The City of Davis currently has five roundabouts. These are located at the intersections of Fifth Street and Cantrill Drive, Moore Boulevard and Wright Boulevard, Moore Boulevard and Rockwell Drive, Anderson Road and Alvarado Avenue, and at Shasta Drive and Olympic Drive. More roundabouts are expected to be installed in the future.

Benefits of Roundabouts

  • Less serious crashes -- Head-on and "T-bone" collisions are eliminated because of the circular rather than opposing flow of traffic. The angles of traffic interaction and slower speed through the roundabout reduce the severity of accidents.
  • Environmentally friendly -- Since there is a more continuous flow of traffic vehicles consume less fuel, emit fewer pollutants and there is less noise as compared with waiting at a traffic signal or stop sign then having to accelerate from a complete stop.
  • Increased traffic flow -- Overall, more traffic can flow through a roundabout than through a conventional intersection with its stop-and-go traffic.
  • Cost Efficient -- When compared to a traditional intersection with traffic signals, the roundabout is less costly to operate.
  • Aesthetically Pleasing -- Instead of just concrete, the roundabout centers can feature landscaping, flowering plants and perhaps even sculpture.

roundaboutHow to Drive a Roundabout

  • Reduce your speed. Always keep to the right of the splitter island (either painted or raised) on the approach to the roundabout.
  • Upon reaching the roundabout yield line, yield to traffic circulating from the left. Watch out for traffic already in the roundabout, especially cyclists and motorcyclists.
  • Do not enter a roundabout when an emergency vehicle is approaching on another leg; allow queues to clear in front of the emergency vehicle.
  • Within a roundabout, do not stop except to avoid a collision; you have the right-of-way over entering traffic. Always keep to the right of the central island and travel in a counterclockwise direction.
  • Use turn signals as follows
    • When turning right or exiting at the first exit around the roundabout, turn on your right-turn signal on the approach.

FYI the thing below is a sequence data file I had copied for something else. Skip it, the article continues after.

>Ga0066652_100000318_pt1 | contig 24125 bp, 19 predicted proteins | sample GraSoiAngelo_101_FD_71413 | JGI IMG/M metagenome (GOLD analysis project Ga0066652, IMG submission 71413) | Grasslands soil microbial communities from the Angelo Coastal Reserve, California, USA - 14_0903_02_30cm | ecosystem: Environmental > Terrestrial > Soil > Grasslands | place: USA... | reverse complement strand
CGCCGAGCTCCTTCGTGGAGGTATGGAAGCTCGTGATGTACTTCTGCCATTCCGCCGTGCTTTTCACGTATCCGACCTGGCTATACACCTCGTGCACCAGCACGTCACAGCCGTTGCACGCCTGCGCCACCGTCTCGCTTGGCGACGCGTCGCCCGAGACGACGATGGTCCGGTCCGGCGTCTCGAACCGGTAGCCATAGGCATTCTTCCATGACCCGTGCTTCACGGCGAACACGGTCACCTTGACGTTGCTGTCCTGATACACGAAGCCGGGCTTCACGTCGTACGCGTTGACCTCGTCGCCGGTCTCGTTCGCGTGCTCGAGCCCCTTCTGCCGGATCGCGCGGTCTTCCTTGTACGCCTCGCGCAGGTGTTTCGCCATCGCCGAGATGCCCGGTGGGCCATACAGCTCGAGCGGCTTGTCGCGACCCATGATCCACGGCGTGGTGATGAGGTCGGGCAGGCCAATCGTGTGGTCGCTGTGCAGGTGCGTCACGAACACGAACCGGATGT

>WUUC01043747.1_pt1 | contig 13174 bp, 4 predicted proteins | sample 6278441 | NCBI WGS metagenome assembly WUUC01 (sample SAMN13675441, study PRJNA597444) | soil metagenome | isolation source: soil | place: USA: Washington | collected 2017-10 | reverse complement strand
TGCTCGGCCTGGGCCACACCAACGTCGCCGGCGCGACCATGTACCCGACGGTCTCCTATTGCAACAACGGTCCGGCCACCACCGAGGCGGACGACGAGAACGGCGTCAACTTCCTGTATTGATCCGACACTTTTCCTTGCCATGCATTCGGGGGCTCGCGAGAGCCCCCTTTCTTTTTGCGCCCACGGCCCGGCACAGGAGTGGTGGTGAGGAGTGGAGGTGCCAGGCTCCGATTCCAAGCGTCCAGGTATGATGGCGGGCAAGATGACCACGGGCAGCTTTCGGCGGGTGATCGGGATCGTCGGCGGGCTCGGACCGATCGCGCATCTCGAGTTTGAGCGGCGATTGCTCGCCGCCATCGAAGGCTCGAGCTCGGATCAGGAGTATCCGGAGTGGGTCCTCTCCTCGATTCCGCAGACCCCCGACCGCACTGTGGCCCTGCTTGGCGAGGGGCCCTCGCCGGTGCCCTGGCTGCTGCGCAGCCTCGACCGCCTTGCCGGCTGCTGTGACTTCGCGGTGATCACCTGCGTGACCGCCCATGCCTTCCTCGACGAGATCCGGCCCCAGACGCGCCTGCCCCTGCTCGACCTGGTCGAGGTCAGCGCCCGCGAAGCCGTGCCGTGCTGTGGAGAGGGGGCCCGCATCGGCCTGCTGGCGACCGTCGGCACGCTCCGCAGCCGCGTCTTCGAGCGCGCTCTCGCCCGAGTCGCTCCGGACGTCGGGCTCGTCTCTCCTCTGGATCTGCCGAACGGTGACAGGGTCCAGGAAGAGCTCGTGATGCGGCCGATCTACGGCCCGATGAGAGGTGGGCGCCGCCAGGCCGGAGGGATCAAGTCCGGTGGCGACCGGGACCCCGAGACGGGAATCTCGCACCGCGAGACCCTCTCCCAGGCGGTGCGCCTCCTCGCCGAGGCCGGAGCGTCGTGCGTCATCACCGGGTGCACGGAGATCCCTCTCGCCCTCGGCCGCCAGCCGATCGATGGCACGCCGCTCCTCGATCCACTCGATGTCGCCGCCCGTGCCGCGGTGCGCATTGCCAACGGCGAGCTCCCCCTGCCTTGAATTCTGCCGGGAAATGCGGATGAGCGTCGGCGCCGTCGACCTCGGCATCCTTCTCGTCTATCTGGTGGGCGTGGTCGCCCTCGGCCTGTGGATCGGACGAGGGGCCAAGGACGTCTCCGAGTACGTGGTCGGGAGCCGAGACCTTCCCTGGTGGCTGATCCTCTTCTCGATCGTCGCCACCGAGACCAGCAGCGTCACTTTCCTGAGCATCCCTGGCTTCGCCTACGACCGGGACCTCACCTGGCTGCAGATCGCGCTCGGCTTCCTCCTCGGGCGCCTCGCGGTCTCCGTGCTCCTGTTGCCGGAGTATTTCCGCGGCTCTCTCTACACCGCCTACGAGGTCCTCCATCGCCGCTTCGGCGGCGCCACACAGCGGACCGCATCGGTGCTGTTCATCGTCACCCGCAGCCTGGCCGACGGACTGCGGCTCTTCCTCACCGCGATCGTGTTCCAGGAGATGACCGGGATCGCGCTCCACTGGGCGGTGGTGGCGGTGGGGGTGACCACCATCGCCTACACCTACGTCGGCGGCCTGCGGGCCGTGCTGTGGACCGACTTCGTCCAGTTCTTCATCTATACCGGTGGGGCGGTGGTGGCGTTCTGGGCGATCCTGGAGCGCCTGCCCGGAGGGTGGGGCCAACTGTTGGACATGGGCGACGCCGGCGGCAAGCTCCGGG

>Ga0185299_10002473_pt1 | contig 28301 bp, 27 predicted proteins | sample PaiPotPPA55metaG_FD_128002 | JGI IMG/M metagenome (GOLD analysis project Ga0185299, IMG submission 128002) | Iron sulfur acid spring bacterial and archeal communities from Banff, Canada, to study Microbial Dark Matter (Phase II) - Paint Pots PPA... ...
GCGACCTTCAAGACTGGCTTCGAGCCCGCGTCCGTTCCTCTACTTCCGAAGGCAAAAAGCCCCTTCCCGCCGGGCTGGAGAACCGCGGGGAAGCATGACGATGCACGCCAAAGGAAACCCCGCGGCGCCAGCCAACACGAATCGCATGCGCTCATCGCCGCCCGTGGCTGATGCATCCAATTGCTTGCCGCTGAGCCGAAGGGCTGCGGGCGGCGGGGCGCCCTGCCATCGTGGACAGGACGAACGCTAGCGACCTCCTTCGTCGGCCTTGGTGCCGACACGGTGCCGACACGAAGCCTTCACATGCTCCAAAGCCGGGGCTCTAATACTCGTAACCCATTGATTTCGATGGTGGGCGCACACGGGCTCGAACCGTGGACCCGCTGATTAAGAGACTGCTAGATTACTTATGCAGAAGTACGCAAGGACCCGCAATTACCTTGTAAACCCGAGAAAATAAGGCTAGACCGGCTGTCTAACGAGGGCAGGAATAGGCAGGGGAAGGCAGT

• When going straight ahead (i.e., exiting halfway around the roundabout), do not use any turn signals on approach.
    • When turning left or making a U-turn (i.e., exiting more than halfway around the roundabout), turn on your left turn signal and continue to use your left-turn signal until you have passed the exit before the one you want, and then use your right-turn signal through your exit.
  • When an emergency vehicle is approaching, in order to provide it a clear path to turn through the roundabout, proceed past the splitter island of your exit before pulling over.
  • Maintain a slow speed upon exiting the roundabout. Indicate your exit by using your right-turn signal. Watch for and yield to pedestrians and bicycles waiting to cross, or crossing the exit leg. Be particularly considerate of people with disabilities, children, and elderly pedestrians. Do not accelerate until you are beyond the pedestrian crossing point on the exit.

Bicyclists Using Roundabouts

  • Bicycles travel on the circulatory roadway of the roundabout like motorists.
  • At some of the roundabouts in Davis there are bike paths in the area that allow for bikes to use alternate routes which do not enter the roundabout. Usually these routes include crossing at the crosswalk. Bicycles must take care when crossing at these locations to avoid approaching vehicles.

Pedestrian Crossings at Roundabouts

  • Roundabouts usually have marked crosswalks that cross the streets approaching the roundabout. As with any crosswalk no pedestrian may suddenly leave a curb or other place of safety and walk or run into the path of a vehicle that is so close as to constitute an immediate hazard. Roundabouts are typically designed to enable pedestrians to cross one direction of traffic at a time, having a splitter island between lanes. Look and listen for approaching traffic.